“We must educate ourselves on the experiences of people different from us to truly understand and respect that culture, to become better citizens and journalists.”

Social networking is having a small but positive impact on how the Muslim and Arab communities are being viewed across the United States. As reported in Vogue, “the wonderful thing about social media is you can control, to a huge extent, the content that appears on your feed instead of the media dictating what you should see,” (Carlos, 2017). This has empowered people in these marginalized communities to share what the mass media has so pointedly failed to do.

There are, of course, a great number of people who are still indoctrinated in the exaggerated expressions of the religious and cultural groups, but the tide of change is slowly rising, again thanks to technology and social media. We must take time to educate ourselves on the experiences of people different from us to truly understand and respect that culture, to become better citizens and journalists.

I have friends and coworkers who are Muslim and/or Middle-eastern. I am fortunate enough to live in a diverse city where I get to have day-to-day interactions with people of various ethnic and cultural backgrounds. I learned to respect the diverse people I met as I grew up, and I use my experiences and perspectives on social media and in-person to discuss the importance of inclusion and diversity. I make it a point to treat people with the respect they deserve as fellow citizens and humans.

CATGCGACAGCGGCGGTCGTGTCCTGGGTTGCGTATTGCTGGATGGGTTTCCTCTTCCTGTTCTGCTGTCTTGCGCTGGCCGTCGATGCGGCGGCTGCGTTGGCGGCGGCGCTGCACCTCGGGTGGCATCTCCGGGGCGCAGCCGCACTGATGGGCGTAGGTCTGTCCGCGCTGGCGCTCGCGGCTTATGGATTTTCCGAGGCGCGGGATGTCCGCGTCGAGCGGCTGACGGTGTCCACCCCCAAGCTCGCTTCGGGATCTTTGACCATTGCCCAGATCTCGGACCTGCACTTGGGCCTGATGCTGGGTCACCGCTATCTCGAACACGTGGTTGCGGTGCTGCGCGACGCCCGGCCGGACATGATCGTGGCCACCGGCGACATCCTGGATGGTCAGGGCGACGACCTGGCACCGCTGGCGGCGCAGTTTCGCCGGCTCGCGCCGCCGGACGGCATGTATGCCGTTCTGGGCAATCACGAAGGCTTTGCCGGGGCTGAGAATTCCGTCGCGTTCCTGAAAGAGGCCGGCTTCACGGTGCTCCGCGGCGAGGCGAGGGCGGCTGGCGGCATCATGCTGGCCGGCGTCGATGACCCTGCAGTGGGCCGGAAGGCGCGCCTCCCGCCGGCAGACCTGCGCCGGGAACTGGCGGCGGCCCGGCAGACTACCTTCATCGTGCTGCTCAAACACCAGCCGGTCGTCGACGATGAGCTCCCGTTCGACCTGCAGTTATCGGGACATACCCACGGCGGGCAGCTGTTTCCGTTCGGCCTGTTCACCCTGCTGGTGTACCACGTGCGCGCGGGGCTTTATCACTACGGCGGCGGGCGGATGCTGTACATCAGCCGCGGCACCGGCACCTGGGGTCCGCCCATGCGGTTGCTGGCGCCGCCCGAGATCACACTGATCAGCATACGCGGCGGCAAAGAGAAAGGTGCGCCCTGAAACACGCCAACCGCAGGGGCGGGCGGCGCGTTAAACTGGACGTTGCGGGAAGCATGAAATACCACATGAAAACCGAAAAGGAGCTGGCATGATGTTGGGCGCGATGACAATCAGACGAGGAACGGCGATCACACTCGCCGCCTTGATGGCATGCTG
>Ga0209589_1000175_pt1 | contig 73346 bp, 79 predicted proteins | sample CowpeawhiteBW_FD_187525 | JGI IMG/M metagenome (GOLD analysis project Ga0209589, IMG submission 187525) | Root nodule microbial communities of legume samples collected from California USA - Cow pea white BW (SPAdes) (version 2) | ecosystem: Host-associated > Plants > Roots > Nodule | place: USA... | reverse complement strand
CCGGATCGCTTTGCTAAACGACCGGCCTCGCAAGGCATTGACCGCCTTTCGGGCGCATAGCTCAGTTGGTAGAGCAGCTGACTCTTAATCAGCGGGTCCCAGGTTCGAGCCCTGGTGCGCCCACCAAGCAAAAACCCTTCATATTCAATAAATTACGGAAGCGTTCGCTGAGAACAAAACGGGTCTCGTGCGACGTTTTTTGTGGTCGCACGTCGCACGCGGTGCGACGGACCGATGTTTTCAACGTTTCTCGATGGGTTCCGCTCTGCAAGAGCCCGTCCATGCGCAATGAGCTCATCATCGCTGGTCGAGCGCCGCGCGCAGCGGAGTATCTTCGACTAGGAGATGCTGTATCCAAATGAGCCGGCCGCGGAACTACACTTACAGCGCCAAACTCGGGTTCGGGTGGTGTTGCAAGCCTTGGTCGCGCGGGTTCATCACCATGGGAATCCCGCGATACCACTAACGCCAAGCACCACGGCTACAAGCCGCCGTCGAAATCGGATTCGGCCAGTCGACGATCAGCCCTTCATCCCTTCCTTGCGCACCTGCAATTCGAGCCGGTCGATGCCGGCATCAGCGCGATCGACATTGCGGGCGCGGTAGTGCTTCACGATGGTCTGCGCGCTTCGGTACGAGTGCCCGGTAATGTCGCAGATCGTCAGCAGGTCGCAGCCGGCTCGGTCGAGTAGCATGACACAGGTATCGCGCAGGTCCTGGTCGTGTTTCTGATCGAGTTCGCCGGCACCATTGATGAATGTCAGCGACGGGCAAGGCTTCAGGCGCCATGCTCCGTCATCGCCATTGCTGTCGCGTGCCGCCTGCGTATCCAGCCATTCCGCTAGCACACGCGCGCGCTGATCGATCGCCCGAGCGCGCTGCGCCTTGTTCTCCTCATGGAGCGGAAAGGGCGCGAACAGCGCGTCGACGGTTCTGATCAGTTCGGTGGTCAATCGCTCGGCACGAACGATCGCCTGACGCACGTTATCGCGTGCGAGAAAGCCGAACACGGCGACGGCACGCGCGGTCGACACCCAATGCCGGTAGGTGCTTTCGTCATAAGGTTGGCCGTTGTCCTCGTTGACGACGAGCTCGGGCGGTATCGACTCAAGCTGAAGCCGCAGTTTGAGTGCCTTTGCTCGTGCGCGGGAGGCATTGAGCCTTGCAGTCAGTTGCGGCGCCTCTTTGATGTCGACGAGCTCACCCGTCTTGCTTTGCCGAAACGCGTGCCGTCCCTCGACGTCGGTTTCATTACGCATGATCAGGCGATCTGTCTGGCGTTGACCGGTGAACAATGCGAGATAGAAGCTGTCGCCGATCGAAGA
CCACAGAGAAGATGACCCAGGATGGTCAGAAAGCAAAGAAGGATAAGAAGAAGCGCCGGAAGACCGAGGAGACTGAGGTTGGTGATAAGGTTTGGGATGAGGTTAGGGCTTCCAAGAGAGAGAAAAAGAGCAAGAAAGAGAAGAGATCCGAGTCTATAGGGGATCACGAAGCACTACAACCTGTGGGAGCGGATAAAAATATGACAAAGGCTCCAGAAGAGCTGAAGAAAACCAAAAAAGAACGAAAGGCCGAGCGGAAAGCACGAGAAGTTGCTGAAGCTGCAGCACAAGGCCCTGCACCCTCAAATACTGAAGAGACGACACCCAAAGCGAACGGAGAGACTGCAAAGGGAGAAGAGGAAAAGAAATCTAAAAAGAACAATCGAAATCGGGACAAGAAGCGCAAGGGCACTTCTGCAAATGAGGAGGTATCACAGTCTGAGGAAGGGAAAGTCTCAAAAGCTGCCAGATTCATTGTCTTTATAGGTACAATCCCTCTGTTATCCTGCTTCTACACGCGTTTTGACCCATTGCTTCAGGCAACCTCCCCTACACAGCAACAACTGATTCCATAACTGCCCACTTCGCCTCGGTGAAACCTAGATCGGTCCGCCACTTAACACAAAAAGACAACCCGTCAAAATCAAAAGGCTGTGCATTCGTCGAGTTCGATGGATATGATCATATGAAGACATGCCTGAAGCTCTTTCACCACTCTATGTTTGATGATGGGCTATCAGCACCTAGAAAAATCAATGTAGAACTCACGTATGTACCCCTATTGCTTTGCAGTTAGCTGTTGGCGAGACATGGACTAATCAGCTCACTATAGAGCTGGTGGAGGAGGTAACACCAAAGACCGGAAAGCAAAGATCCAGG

I strongly believe that the news media must recommit to the standards declared by Hutchins. We must properly represent the people in our society as they live, in all facets of their lives, in order to truly end the wrong and uncivil scapegoating of Muslims and Arabs.

Sources:

Clark, Roy Peter. (Feb 1, 2017) Rounding out portrayals of Arabs and Muslims in the news. Poynter. (http://www.poynter.org/2017/rounding-out-portrayals-of-arabs-and-muslims-in-the-news/447504/)

Cort, Carlos. A Long Way to Go: Minorities and the Media. Center for Media Literacy. (http://www.medialit.org/reading-room/long-way-go-minorities-and-media)

Tenore, Mallary Jean (July 7, 2010). Why Journalists Make Mistakes & What We Can Do About Them. Poynter. (http://www.poynter.org/2010/why-journalists-make-mistakes-what-we-can-do-about-them/104195/)

Carmen, Bojanowski (February 3 2017) Arresting American Journalists May Not Be as Rare as It Once Was. Paste Magazine. (https://www.pastemagazine.com/articles/2017/02/arresting-american-journalists-may-not-be-as-rare.html)

Marion Carlos (January 31st, 2017) How This Young Muslim Poet Uses Social Media and Clothes to Challenge Stereotypes. Vogue. (http://www.vogue.com/article/riya-hamid-muslim-women-islam-bangladesh-resistance-instagram)